Good morning from Skift. It's Wednesday, March 30, in New York City. Here's what you need to know about the business of travel today.
Skift Daily Briefing Podcast
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Today’s edition of Skift’s daily podcast discusses the changes hotels are making to accommodate new traveler patterns, how marketing images are not matching consumers’ ambitions, and what Star Wars can teach event planners.
Hotel design has seen a major shift in the last two years, and Contributor Carley Thornell writes that the pandemic drove hotels to undergo renovations enabling them to better accommodate in-room dining and suit the needs of business travelers.
As guest rooms are increasingly becoming settings for both work and relaxation, hotel companies — including Hyatt — have made significant investments in order to prepare their properties for different work styles. Its Confidante Miami Beach hotel now includes designated working areas and separate dining spaces in guest rooms and suites.
Interior designer Olga Hanono, whose studio specializes in luxury hotel builds and renovations, said such enhancements are essential for modern guest rooms since more people are conducting daily activities in the same space.
Next, although travelers are generally getting back on the road this year with new priorities, some brands still are using images reflecting their pre-pandemic mindset. A new survey by stock footage agency Getty Images has found a disconnect in photos used by brands and travelers’ priorities, reports Senior Travel Tech Editor Sean O’Neill.
Getty surveyed more roughly 7,000 Americans about their travel plans and more than half of respondents revealed that they were not planning a foreign trip in 2022. But O’Neill writes that many brands are buying and using images representing lavish international journeys. Furthermore, despite travelers expressing a preference for outdoor-themed vacations, brands are mostly showcasing images from cities in their marketing materials.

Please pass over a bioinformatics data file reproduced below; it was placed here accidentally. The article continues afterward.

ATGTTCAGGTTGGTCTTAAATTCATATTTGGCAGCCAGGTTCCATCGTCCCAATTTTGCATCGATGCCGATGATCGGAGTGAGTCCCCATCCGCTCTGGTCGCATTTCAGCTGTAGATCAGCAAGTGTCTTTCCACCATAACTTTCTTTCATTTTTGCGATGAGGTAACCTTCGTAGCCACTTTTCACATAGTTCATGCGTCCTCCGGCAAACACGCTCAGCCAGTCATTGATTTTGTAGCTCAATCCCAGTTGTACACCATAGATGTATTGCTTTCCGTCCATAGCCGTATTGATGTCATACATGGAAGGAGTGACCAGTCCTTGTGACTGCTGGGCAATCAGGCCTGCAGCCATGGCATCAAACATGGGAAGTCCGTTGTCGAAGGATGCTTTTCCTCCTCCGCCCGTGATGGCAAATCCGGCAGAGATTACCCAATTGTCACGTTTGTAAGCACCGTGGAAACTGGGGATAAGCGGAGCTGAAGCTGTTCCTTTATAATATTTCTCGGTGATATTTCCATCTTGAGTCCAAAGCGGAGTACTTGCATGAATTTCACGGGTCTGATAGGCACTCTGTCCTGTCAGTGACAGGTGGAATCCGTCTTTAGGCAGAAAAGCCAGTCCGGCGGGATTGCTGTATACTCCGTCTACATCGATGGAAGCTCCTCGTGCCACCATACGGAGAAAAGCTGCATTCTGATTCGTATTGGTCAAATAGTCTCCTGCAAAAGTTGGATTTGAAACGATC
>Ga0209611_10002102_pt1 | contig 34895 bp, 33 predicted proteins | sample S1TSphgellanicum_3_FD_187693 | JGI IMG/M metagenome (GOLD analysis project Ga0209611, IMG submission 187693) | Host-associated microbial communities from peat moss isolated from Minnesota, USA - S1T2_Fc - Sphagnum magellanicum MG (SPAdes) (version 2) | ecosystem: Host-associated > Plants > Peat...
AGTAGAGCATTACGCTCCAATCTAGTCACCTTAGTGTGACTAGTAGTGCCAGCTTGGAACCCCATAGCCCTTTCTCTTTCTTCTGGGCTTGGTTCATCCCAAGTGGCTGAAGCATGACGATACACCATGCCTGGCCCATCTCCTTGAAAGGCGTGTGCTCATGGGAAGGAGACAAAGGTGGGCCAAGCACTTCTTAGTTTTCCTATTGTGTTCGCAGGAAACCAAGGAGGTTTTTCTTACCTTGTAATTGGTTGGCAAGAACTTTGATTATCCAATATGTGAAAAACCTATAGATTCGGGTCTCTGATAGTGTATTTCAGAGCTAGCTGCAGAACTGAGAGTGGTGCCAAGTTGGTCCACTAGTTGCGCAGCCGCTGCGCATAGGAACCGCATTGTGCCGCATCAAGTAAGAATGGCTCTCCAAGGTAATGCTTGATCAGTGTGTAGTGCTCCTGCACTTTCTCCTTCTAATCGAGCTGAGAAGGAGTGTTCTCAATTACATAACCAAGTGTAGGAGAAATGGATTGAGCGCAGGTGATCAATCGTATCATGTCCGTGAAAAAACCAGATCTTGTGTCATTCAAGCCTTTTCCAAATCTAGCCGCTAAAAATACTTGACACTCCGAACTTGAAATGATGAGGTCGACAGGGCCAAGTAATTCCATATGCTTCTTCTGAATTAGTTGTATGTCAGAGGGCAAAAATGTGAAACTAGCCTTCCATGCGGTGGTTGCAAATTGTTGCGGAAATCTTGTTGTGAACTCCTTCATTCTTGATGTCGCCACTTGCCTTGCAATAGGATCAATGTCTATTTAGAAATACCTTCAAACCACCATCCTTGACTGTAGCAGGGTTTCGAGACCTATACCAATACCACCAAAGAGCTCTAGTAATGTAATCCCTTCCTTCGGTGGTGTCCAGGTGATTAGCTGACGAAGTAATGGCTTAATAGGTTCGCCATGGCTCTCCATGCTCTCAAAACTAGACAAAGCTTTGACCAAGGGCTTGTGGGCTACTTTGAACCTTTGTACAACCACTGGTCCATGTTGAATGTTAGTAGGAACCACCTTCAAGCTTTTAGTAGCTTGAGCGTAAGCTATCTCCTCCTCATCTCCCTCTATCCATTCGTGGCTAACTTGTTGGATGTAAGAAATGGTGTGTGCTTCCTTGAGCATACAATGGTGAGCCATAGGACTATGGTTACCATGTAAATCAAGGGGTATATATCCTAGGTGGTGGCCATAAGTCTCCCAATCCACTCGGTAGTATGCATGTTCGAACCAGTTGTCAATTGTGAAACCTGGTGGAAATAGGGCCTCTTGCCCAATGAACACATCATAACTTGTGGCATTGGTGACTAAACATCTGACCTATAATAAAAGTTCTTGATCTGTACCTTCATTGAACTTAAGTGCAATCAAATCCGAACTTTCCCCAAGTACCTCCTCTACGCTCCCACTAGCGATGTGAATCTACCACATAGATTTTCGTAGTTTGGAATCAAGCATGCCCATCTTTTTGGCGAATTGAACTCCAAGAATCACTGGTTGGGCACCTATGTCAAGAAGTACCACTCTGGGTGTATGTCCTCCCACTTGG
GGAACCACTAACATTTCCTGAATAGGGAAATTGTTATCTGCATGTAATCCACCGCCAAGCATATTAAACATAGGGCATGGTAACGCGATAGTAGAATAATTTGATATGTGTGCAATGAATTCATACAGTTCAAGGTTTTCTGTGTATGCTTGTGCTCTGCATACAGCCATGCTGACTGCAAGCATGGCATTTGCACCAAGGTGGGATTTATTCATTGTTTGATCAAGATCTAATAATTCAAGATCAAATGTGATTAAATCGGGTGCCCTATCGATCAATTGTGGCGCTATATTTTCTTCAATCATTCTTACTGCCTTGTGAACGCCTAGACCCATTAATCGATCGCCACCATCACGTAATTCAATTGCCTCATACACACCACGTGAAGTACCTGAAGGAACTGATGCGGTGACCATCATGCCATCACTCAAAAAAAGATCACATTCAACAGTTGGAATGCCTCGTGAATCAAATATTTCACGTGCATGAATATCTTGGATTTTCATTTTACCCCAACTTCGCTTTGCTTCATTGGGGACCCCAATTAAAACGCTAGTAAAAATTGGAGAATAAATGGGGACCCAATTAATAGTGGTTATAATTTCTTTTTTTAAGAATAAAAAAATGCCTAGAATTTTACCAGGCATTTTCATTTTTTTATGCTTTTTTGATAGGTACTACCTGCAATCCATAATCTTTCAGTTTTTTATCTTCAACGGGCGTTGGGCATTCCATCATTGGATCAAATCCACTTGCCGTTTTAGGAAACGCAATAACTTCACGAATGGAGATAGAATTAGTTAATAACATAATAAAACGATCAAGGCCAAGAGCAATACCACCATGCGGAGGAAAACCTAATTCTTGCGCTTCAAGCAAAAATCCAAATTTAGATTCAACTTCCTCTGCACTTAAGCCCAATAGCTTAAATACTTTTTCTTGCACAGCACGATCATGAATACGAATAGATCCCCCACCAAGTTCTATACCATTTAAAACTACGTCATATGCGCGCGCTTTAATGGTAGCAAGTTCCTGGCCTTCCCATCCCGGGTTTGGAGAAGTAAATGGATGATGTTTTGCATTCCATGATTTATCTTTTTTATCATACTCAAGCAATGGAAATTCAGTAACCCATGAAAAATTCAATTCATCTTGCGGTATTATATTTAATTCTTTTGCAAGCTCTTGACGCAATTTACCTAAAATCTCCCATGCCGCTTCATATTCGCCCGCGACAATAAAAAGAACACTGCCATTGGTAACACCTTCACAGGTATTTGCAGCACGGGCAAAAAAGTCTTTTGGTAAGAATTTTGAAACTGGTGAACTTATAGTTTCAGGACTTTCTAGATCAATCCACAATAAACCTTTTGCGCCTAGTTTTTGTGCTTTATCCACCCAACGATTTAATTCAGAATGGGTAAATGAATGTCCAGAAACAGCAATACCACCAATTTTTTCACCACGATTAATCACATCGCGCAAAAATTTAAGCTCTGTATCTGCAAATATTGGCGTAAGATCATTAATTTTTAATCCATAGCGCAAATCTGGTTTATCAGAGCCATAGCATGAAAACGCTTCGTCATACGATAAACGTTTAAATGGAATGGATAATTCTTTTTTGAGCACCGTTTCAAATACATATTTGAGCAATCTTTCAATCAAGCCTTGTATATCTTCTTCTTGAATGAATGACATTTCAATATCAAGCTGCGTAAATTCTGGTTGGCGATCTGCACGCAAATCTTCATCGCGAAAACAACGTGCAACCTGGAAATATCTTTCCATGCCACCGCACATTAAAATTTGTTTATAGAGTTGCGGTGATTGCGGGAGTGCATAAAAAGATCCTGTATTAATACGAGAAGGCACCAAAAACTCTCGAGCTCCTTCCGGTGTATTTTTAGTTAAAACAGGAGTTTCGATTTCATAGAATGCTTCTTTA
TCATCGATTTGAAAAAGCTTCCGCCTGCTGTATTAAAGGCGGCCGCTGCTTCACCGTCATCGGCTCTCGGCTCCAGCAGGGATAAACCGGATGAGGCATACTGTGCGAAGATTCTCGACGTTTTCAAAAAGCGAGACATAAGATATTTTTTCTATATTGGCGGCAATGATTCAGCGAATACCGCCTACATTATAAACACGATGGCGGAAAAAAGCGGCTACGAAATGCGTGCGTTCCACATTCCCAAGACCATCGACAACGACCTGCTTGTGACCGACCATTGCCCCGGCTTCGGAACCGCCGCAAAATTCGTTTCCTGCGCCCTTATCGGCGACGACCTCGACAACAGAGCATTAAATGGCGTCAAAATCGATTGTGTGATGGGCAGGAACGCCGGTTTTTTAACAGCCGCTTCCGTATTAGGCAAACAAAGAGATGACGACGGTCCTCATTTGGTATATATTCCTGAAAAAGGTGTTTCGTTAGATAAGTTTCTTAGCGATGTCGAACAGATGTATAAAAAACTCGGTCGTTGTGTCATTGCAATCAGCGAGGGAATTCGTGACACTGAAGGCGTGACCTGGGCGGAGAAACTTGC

Finally, while large-scale resumption of in-person events has thrilled event organizers,
it’s also created enormously high expectations for planners as attendees are seeking
deeply-engaging experiences. But organizers can turn to the Star Wars: Galactic Starcruiser hotel as a blueprint for how to create immersive experiences, reports Lisa Jade Hutchins, a writer for EventMB, a Skift brand.
Hutchins writes that the Galactic Starcruiser, which is located in the Hollywood Studios at Walt Disney World in Florida, is not only a hotel but an experience where guests can become immersed in a Star Wars adventure over 48 hours. The Galactic Starcruiser provides visitors a themed experience that includes costumes, hologram projections and activities related to the Star Wars films.
The hotel makes heavy use of live-action-role-play, which immerses participants in a story and enables them to adopt a character. One executive said more event planners are becoming aware of it, predicting that clients — instead of running a typical team-building event — will ask to be pirates for four days, for example. In addition, another executive said that Disney is demonstrating how technology can enhance an experience by providing participants another layer of immersion.
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